MacDonald's effort epitomizes Islanders' play

Andrew MacDonald of the Islanders celebrates his second

Andrew MacDonald of the Islanders celebrates his second period goal against the Calgary Flames. (Dec. 29, 2011) (Credit: Jim McIsaac)

ST. LOUIS -- If there was a signature play in the Islanders' 3-1 win in Winnipeg Tuesday night, it probably was not Matt Moulson's tide-turning tying goal or even P.A. Parenteau's go-ahead goal early in the third period. The moment that had "Islanders" written all over it was the headfirst lunge that Andrew MacDonald made to knock the puck away from the Jets and out of the zone during a third-period penalty kill.

The defenseman grinned through a slightly bloody lip when he was asked about it later. "Just a desperate play. The puck squirted out high and they had some guys going toward it," he said. "Our penalty kill has been pretty solid this season. I think it's a commitment from guys, doing whatever it takes. It was an opportunity, I took a chance, and luckily it got down the ice."

It was emblematic, precisely the kind of effort that has kept the Islanders in the playoff hunt, the kind of play that has allowed them to win four straight road games and six of their past seven away from the Coliseum. It is what will need Thursday night against the Blues, who are 24-3-4 at home and 11-0-2 overall against the East.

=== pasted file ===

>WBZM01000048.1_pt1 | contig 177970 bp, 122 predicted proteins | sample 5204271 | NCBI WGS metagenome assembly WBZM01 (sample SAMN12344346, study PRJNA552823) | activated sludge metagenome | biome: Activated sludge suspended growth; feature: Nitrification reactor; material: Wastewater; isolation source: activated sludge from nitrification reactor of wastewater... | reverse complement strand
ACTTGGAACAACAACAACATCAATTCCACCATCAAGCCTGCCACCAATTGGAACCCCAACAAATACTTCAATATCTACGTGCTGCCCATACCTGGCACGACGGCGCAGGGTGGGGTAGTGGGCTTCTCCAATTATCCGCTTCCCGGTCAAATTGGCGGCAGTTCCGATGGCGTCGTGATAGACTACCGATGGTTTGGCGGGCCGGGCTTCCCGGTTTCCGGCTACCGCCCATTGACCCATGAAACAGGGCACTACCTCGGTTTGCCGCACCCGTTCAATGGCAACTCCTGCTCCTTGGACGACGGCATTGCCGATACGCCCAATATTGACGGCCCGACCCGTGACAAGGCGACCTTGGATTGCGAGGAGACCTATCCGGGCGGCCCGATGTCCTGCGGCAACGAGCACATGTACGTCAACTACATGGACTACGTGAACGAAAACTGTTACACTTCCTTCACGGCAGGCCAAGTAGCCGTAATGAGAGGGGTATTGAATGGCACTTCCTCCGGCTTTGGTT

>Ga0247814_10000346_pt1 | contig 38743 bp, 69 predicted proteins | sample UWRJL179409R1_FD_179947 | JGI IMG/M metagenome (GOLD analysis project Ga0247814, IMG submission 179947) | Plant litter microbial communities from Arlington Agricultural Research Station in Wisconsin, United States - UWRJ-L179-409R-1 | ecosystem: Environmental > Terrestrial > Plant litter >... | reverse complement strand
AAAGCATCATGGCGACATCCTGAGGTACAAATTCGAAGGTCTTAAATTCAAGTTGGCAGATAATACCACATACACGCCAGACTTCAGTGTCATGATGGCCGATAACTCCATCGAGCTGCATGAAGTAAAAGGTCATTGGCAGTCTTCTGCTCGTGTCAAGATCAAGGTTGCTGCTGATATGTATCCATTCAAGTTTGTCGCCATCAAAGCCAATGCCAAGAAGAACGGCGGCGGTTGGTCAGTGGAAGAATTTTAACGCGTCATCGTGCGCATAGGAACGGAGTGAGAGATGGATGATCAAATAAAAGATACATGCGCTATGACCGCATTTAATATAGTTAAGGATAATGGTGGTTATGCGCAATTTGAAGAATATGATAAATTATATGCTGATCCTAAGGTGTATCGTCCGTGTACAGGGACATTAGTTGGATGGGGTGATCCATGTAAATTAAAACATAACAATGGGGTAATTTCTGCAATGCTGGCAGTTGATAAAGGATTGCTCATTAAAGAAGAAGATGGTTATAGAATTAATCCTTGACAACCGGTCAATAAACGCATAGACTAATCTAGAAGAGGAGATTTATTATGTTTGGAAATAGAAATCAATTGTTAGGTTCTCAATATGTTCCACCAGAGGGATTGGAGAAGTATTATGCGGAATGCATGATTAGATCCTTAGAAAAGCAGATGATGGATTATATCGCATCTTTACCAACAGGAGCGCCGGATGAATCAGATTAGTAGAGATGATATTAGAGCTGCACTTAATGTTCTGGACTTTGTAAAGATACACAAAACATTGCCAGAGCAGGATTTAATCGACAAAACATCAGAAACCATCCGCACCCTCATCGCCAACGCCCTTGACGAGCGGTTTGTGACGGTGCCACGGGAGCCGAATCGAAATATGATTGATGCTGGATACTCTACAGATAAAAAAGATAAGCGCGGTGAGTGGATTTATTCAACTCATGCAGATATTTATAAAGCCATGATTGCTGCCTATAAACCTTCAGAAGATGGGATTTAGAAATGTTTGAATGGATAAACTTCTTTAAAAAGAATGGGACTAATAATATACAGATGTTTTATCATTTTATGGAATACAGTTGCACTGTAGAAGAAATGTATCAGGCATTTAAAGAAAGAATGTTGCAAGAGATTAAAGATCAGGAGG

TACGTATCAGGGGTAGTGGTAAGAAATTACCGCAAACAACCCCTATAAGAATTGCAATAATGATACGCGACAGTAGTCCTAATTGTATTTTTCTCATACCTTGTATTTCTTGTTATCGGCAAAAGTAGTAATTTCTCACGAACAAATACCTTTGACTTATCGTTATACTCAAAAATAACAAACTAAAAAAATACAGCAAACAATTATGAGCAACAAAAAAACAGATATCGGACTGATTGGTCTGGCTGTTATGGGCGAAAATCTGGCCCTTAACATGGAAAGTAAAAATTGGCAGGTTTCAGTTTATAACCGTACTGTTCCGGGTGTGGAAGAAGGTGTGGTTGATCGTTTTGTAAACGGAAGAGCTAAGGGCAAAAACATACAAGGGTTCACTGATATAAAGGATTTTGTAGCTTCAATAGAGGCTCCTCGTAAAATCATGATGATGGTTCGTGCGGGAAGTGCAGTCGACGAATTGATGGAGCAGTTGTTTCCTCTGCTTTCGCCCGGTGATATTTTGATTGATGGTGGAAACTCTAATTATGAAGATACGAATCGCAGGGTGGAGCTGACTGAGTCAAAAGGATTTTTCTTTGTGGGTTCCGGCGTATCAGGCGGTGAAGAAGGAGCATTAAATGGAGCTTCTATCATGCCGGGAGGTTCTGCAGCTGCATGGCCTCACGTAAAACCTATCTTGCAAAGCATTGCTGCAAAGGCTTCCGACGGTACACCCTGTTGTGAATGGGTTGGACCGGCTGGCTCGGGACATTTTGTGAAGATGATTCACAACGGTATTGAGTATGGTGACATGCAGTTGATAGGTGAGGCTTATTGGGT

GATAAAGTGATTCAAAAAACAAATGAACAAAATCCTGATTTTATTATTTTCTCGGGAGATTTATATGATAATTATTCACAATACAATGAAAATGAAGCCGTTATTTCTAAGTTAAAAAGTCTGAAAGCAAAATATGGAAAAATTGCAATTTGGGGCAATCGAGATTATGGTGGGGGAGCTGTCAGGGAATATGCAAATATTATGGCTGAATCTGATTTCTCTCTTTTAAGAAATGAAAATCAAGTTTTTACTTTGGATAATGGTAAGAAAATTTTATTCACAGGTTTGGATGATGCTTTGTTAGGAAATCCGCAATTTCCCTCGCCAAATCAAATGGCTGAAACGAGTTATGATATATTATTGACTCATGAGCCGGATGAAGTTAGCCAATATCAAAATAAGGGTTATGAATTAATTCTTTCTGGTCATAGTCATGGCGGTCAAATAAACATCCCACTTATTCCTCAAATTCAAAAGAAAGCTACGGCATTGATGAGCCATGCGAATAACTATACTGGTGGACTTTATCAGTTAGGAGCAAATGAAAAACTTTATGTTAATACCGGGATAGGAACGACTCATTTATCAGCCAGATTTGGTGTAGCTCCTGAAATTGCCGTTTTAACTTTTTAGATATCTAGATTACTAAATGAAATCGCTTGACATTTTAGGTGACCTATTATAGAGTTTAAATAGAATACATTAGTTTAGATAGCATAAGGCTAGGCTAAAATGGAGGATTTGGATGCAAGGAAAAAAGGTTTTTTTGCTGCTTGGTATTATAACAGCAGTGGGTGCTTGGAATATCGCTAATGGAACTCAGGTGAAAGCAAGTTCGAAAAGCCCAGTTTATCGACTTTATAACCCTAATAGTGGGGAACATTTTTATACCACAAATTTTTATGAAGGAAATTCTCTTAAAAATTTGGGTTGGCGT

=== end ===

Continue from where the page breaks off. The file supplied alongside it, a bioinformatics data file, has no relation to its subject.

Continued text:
MacDonald's play was not an "embellishment" -- the official name for a two-minute minor on Parenteau for taking a dive. The earnest daredevil dive by MacDonald was an intrinsic part of what John Tavares said the Islanders need: "Dig down and find that extra effort you may not know that you have." Except that everyone knows MacDonald always plays like that, and he plays a lot. The team is 14-6-4 when he leads them in ice time, as he did Tuesday with 23:54. The split second that it took to knock the puck away was most telling.

"That defines him," coach Jack Capuano said. "I've seen it from him for many years now -- the desperation in his game, the willingness to lay down and block shots and use a real good, active stick. It was a key play for us."

Clearly, the Islanders will not overwhelm teams with offensive depth. They have to make big plays on defense, plays that tend to stand out in close, tense road games. "It's fun to be in those moments, those situations," MacDonald said. "That's what we have to thrive on."

P.A. hoping to stay. Parenteau's agent, Allan Walsh, tweeted that the forward is "highly motivated" to remain with the Islanders because they gave him his "first real opportunity to thrive in the NHL." But he went on to say that Parenteau will not talk contract until after the season, adding, "Now is the time to play hockey."

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